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Noisy reefs help young fish find their home

  • Young reef fish use the chorus of sounds made by other fish to find and settle in suitable habitat, but damage to reefs from storms and coral bleaching affects these sounds and thus the ability of juvenile fish to find a home.
  • Researchers compared the effects of sounds of intact and degraded reefs on juvenile fish behavior; they found that soundscapes of degraded reefs lacked the volume and complexity of those of intact reefs and attracted far fewer juveniles.
  • Limiting future bleaching by reducing carbon emissions that lead to warmer seas is considered key to the survival of coral reefs.

Fish talk. They boom, buzz, croak, and chatter. They even create a dawn chorus similar to birds. Shrimp vocalize too, by snapping and popping.

A reef’s soundscape—the variety of sounds reef-dwelling animals collectively make—reflects the abundance and diversity of the reef’s inhabitants.

Healthy reefs have a loud and complex soundscape, which larval and young reef fish that start life as eggs floating on ocean currents use to find and settle in suitable habitat. Like an orchestra missing the horns or string section, reefs degraded by storms and coral bleaching lose both the volume and complexity of their song, making them less inviting to this next generation of reef fish.

A diversity of fish species on a coral reef in Sabah, Malaysia. A healthy coral reef supports many species of fish, as well sea turtles, soft corals, and invertebrates such as starfish, squid, and shrimp. Image credit: Sue Palminteri/Mongabay.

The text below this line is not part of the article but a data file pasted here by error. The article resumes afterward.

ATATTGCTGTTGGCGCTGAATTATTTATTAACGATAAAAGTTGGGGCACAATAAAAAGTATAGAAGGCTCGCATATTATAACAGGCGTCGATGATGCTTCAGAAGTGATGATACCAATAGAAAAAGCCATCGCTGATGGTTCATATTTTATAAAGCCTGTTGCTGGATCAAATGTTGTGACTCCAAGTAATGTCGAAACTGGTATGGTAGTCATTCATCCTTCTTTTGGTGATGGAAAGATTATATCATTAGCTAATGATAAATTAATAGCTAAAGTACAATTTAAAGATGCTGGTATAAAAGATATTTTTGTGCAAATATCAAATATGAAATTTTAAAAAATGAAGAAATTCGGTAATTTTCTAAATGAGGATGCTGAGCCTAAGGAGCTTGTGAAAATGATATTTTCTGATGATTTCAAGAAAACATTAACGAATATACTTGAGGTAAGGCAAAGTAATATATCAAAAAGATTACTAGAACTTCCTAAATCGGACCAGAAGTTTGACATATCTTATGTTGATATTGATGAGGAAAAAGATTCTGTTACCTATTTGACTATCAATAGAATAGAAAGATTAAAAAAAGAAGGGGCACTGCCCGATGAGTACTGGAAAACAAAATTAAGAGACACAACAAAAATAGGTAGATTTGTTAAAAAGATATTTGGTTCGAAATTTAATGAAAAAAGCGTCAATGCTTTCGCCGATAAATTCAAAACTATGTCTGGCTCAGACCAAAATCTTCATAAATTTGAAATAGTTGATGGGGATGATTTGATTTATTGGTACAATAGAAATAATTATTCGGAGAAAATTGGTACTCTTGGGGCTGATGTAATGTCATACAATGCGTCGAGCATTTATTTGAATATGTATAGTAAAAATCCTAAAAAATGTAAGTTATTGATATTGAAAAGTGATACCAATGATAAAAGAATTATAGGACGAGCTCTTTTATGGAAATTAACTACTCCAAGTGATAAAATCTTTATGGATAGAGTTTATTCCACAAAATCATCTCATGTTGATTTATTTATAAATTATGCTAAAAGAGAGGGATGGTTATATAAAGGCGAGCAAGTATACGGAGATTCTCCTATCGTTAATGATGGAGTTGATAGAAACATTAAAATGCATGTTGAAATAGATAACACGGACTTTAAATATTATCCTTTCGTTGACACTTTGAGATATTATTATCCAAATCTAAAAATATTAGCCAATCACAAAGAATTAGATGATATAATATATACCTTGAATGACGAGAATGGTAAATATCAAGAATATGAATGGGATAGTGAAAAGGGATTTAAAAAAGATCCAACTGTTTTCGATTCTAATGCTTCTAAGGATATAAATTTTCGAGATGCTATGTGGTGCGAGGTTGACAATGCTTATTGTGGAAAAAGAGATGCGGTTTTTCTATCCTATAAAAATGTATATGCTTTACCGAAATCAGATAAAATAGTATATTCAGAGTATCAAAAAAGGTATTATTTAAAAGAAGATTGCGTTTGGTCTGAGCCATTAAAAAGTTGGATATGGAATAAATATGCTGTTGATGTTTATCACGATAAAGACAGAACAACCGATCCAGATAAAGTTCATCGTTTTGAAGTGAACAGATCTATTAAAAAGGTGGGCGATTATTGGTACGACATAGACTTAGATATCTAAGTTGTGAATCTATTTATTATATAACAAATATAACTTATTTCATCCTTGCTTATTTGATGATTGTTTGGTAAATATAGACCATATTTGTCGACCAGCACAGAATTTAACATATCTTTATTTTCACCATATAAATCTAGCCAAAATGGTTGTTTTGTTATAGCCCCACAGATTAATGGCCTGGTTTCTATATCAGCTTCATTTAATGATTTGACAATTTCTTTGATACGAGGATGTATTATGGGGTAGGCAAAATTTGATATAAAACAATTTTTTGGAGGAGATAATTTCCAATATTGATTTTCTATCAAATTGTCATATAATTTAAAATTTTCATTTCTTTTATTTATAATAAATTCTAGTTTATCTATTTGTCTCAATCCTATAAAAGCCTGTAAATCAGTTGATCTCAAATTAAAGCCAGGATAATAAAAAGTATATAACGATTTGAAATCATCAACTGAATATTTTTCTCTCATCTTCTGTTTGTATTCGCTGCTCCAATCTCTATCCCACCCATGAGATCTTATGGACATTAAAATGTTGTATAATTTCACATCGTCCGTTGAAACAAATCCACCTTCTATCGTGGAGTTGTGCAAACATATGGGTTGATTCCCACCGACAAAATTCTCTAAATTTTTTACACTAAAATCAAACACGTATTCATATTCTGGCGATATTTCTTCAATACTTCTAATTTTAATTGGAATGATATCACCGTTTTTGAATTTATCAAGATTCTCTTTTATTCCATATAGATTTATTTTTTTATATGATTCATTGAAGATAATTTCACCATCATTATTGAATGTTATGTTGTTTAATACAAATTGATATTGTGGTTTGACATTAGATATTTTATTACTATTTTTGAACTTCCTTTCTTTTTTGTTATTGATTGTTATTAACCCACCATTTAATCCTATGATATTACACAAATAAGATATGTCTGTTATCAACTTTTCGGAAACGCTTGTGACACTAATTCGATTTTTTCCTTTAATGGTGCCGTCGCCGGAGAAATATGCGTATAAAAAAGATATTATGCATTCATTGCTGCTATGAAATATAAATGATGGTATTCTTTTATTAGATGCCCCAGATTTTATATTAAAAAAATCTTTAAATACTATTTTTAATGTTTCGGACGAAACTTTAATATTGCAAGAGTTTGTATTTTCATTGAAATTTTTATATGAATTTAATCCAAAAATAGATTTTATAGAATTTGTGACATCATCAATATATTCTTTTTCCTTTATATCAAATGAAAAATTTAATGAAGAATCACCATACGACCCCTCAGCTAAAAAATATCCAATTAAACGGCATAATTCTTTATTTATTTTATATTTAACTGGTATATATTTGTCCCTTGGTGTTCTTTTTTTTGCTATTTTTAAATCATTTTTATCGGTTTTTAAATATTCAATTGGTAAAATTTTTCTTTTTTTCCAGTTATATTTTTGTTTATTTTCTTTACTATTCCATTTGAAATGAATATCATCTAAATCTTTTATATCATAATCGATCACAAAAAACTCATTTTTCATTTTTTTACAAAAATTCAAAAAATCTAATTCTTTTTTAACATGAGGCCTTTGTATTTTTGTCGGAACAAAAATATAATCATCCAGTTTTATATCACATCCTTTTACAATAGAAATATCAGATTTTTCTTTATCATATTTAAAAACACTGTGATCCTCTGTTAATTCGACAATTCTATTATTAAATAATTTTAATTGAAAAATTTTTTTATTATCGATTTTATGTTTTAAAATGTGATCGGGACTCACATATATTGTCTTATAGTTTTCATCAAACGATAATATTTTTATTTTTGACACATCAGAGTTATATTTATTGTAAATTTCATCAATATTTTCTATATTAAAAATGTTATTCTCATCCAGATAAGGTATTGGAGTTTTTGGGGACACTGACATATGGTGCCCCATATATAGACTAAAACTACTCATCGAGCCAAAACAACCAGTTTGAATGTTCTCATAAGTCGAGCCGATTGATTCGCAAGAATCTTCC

Studies have shown that coral structure and presence of living corals are important for survival of reef fish communities, and a diversity of reef fish, in turn, support coral survival and facilitate their recovery from devastation. Parrot fish and other herbivores eat the algae that can cover and kill corals; sharks, groupers, and other carnivores maintain stable populations of the herbivores, and nearly all become food for other organisms, which retains nutrients in the system.

We know that coral bleaching – the loss of energy-producing algae from corals when water becomes too warm – kills some corals and thus simplifies and degrades the structure of reef habitats. A multi-national team of researchers examined how changes in soundscape caused by reef degradation might affect the behavior of reef fish, particularly juvenile fish that spend their early days in open water before finding and settling on a reef.

They published their findings last month in the Proceedings of the National Academy of Sciences of the United States.

A degraded reef coral reef at Lizard Island, Northern Great Barrier Reef, Australia. The area was heavily degraded over the last five years by severe coral bleaching and tropical cyclones, both of which are increasing in frequency and severity worldwide as sea temperatures rise. Image credit: Tim Gordon, University of Exeter.

Fish need sound to move around

Many reef fish actually spawn (reproduce) in open water. Open water has fewer predators, and the currents disperse the larvae and fertilized eggs to a variety of places. Larvae of many reef fish species live and develop in the water column, descending to the sea floor habitats at night when they rely on sensory cues to find a safe place to settle.

Once they develop into juveniles, these fish use sound and other cues to find and eventually settle on a coral reef, where they remain into adulthood.

The researchers examined the responses of larval and juvenile fish to three different soundscapes by recording and playing back the sounds of an area of Australia’s Great Barrier Reef before and after the area’s worst period of degradation in its recorded history. They recorded 10 reefs in November 2012, while they were still intact, and again in November 2016, after two major cyclones and a global mass-bleaching event.

A hawkfish at home on the reef in Sabah, Malaysia. Image credit: Sue Palminteri/Mongabay.